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You know this concept from your car driving lessons: You have your steering wheel and your pedals and mirrors and the instructor has got his own set (in most countries minus the steering wheel).

In our small-group training sessions, our students take turns and apply what they have learnt in front of the class: one set of screens to work, three more screens to follow along.

We need large mouse pointers with different colours for training: One for the trainee that is active, and a pointing-only mouse-pointer for the trainer. (Optionally the trainer could actively use his/her mouse and also click stuff, but the pointer should in this case change colour or give a visual feedback.)

So far we are already using two mice, and Windows can handle that just fine. But it is often confusing to the class, to follow who is doing what.

For those who love context: This is for complex and full screens, like when we train for desktop publishing with not-trivial documents. It takes a lot of time, for the teacher to orally explain what tool to grab and where to find certain hidden options. So pointing is more efficient than telling.

We do not limit our search to free or open source tools, we could spend some money for such a tool, because we only need very few licences. If there were a similar tool for Linux, especially OpenSuse, we would also love to hear about it, but that is optional too.

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Warning: read the full text before downloading.

IMHO, Eithermouse is what you need.

  • It shows multiple cursors (one per mouse)
  • It is free (donation ware)
  • It's open source (source code provided, but no FOSS license)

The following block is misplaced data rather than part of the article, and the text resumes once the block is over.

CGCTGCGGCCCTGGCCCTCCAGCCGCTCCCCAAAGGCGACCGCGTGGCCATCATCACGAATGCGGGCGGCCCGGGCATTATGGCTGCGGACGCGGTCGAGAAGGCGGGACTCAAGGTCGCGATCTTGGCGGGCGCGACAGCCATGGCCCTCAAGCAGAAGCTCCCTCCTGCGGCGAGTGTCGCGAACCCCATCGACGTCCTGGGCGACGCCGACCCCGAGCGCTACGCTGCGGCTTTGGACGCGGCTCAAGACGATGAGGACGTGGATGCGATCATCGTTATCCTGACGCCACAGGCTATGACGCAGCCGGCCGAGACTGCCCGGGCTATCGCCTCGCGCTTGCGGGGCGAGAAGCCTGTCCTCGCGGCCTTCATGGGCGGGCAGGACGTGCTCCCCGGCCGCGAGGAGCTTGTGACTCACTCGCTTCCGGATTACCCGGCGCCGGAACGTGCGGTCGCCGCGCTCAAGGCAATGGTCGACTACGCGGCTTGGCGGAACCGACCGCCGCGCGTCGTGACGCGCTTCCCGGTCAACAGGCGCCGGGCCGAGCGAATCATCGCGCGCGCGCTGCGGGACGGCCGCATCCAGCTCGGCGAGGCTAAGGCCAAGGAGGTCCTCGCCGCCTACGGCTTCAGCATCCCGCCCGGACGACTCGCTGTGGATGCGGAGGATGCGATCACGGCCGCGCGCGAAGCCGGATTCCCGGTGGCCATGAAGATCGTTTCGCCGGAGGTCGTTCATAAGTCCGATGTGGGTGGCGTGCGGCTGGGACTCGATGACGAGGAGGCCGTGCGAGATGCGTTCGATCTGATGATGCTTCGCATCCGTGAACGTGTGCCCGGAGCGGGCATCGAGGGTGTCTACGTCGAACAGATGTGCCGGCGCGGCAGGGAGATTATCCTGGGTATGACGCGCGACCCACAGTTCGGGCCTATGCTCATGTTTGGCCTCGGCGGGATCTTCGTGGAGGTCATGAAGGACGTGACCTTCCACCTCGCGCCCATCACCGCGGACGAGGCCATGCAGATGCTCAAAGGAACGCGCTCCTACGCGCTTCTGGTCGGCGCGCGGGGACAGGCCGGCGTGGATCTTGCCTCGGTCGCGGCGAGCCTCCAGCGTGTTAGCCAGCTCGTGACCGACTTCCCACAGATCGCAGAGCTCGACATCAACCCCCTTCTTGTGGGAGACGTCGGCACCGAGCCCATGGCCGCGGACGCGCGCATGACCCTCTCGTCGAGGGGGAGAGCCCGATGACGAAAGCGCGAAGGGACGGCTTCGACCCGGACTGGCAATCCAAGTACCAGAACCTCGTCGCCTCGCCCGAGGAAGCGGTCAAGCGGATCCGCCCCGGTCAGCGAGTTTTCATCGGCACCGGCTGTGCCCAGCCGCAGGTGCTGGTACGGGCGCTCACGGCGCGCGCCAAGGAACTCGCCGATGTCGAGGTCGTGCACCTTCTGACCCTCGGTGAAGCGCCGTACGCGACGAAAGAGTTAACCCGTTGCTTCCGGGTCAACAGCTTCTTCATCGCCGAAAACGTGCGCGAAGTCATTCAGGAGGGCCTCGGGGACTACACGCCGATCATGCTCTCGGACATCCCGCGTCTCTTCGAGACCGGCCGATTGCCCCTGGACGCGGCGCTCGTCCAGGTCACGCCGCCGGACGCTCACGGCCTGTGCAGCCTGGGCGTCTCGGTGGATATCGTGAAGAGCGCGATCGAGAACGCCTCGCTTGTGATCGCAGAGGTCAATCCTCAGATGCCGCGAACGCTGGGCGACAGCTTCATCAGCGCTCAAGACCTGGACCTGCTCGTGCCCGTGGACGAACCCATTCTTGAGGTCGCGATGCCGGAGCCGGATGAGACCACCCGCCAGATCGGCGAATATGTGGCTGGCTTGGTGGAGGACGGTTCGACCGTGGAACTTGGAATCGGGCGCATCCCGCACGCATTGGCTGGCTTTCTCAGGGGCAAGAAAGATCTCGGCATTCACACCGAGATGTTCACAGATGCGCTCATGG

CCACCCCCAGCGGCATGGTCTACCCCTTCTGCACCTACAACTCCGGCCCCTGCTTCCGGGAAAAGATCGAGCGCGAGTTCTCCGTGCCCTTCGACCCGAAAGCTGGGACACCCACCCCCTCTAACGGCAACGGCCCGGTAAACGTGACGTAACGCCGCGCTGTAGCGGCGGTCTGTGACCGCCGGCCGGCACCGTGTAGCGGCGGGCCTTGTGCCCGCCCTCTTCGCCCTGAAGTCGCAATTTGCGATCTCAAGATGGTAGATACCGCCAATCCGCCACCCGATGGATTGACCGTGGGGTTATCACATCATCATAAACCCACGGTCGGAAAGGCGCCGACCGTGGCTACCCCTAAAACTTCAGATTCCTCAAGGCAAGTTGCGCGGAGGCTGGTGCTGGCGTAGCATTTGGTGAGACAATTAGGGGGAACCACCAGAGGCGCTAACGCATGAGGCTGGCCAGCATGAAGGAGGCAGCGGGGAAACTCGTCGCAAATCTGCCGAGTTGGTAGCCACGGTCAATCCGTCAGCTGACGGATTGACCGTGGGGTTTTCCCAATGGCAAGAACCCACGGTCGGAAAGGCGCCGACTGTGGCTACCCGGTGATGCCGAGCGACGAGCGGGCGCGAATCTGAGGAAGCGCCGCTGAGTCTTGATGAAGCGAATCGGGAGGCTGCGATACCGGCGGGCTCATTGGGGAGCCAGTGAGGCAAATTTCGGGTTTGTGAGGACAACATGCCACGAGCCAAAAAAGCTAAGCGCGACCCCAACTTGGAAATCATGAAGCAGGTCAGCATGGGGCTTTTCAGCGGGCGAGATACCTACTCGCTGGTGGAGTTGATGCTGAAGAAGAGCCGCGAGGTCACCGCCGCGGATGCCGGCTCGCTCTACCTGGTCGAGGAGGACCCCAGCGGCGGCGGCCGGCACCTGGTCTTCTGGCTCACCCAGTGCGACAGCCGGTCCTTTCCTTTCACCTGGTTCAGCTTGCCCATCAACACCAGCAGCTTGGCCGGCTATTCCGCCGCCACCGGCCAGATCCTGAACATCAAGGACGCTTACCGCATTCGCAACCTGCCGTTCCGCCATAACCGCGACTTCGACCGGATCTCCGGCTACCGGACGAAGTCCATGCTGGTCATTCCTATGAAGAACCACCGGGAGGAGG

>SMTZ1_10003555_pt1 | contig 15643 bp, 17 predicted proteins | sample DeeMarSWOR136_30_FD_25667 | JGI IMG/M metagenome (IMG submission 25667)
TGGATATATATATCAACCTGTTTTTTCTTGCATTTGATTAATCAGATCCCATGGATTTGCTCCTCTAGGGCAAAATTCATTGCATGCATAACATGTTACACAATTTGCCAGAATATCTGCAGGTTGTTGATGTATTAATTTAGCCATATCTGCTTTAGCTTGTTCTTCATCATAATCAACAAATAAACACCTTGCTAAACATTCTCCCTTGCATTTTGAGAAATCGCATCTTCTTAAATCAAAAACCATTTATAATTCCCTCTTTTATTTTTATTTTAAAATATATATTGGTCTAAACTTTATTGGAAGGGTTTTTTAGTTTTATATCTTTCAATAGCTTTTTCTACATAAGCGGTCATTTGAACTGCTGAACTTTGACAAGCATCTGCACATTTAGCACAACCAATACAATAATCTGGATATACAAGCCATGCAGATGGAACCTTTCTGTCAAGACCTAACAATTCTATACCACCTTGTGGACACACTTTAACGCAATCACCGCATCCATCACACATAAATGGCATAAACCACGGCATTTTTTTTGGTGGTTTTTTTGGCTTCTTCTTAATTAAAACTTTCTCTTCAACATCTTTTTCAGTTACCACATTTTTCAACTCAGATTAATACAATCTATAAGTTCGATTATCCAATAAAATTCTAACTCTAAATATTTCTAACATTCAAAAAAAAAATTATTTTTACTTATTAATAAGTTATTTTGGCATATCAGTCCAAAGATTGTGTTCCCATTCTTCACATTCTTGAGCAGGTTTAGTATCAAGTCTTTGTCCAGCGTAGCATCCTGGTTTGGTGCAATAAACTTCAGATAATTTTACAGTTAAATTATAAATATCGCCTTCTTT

• It works on Windows
  • You can mirror the mouse cursor to better distinguish the teacher cursor from the student cursor

Disadvantages:

  • When both participants move the mouse simultaneously, I noticed some flickering.

  • The mouse that has a mirrored cursor may become invisible when being moved over a text field.

  • The application may be detected as a trojan/virus by quite a few virus scanners. I can't fully judge about this, especially not when it comes to the binary file that is provided for download. However, the author also provides the source code (download the ZIP file).

    I have not read the complete 2500 lines of code, but it's quite likely that the identification as a trojan or dropper comes from this part of the code:

    Download

    It is there for downloading updates of the software.

    If you use this in a company, talk to your IT department before downloading and using.

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  • PluralInput seems to be a commercial alternative, but they seem to have serious problems. – Thomas Weller Jun 20 at 11:36
  • Thank you, looks promissing. Will install and test. Might also write to the dev and suggest multi-colour pointers for our training-scenario. Might give him plenty new users... If it works for our traning-room, will come here and give the green tick. – Martin Zaske Jun 21 at 12:10
  • I did already download it and tried installing. But I got dire virus warnings. So I look over the developer web page again and try some tools to maybe confirm that the file is clean, but I can find not much evidence that the virus warning is false. I believe the conditions of my employment do not let me use this tool in our main office until I have some documentation that would speak in favour of this tool, without any conflict of interest. Bother... – Martin Zaske Jul 7 at 13:39

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